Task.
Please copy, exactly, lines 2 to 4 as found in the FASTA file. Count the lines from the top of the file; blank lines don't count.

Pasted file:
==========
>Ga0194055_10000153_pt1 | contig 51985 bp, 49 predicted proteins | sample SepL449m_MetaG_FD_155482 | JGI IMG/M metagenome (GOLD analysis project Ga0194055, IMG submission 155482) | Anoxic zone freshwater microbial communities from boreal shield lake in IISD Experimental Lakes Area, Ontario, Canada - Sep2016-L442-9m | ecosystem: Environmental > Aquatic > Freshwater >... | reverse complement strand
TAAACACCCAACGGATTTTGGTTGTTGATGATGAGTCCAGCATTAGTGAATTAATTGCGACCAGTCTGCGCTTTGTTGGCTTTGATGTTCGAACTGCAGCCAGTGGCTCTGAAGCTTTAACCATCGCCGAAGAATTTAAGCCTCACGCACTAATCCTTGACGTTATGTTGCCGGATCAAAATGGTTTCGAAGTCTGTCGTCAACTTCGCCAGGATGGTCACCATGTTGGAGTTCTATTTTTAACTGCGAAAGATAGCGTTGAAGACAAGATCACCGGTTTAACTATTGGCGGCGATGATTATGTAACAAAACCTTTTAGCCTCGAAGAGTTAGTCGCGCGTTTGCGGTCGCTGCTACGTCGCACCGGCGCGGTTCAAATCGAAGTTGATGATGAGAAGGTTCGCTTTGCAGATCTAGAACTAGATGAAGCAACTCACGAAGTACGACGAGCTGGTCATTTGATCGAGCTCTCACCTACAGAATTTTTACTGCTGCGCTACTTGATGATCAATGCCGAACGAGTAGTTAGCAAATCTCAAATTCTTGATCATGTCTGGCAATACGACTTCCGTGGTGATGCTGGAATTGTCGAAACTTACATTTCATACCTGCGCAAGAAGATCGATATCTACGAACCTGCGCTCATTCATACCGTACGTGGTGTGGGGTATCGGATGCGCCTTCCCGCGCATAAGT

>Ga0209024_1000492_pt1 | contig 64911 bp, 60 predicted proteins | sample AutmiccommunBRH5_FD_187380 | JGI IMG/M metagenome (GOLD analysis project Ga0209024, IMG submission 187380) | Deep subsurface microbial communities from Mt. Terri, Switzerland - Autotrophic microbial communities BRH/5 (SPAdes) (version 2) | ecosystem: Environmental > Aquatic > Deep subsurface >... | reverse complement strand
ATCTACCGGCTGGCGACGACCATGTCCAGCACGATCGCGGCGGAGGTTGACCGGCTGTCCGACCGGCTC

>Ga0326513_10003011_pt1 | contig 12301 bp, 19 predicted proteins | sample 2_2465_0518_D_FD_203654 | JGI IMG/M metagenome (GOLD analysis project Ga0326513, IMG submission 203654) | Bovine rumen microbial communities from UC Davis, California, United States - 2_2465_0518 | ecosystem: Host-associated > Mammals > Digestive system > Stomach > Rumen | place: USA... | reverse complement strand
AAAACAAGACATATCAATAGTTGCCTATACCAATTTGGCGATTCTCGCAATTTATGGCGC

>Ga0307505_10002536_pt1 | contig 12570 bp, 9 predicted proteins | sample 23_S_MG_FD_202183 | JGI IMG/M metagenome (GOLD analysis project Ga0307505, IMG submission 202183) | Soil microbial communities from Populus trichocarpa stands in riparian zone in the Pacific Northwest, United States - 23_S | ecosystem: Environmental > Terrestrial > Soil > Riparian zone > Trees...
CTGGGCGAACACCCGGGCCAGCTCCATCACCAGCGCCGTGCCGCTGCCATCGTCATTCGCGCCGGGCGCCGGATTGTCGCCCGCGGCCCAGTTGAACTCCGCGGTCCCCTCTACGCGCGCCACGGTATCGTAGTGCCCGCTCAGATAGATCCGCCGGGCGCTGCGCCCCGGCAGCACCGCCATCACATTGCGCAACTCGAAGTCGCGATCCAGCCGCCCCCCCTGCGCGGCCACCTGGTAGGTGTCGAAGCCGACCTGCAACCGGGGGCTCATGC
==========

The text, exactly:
TAAACACCCAACGGATTTTGGTTGTTGATGATGAGTCCAGCATTAGTGAATTAATTGCGACCAGTCTGCGCTTTGTTGGCTTTGATGTTCGAACTGCAGCCAGTGGCTCTGAAGCTTTAACCATCGCCGAAGAATTTAAGCCTCACGCACTAATCCTTGACGTTATGTTGCCGGATCAAAATGGTTTCGAAGTCTGTCGTCAACTTCGCCAGGATGGTCACCATGTTGGAGTTCTATTTTTAACTGCGAAAGATAGCGTTGAAGACAAGATCACCGGTTTAACTATTGGCGGCGATGATTATGTAACAAAACCTTTTAGCCTCGAAGAGTTAGTCGCGCGTTTGCGGTCGCTGCTACGTCGCACCGGCGCGGTTCAAATCGAAGTTGATGATGAGAAGGTTCGCTTTGCAGATCTAGAACTAGATGAAGCAACTCACGAAGTACGACGAGCTGGTCATTTGATCGAGCTCTCACCTACAGAATTTTTACTGCTGCGCTACTTGATGATCAATGCCGAACGAGTAGTTAGCAAATCTCAAATTCTTGATCATGTCTGGCAATACGACTTCCGTGGTGATGCTGGAATTGTCGAAACTTACATTTCATACCTGCGCAAGAAGATCGATATCTACGAACCTGCGCTCATTCATACCGTACGTGGTGTGGGGTATCGGATGCGCCTTCCCGCGCATAAGT

>Ga0209024_1000492_pt1 | contig 64911 bp, 60 predicted proteins | sample AutmiccommunBRH5_FD_187380 | JGI IMG/M metagenome (GOLD analysis project Ga0209024, IMG submission 187380) | Deep subsurface microbial communities from Mt. Terri, Switzerland - Autotrophic microbial communities BRH/5 (SPAdes) (version 2) | ecosystem: Environmental > Aquatic > Deep subsurface >... | reverse complement strand
ATCTACCGGCTGGCGACGACCATGTCCAGCACGATCGCGGCGGAGGTTGACCGGCTGTCCGACCGGCTC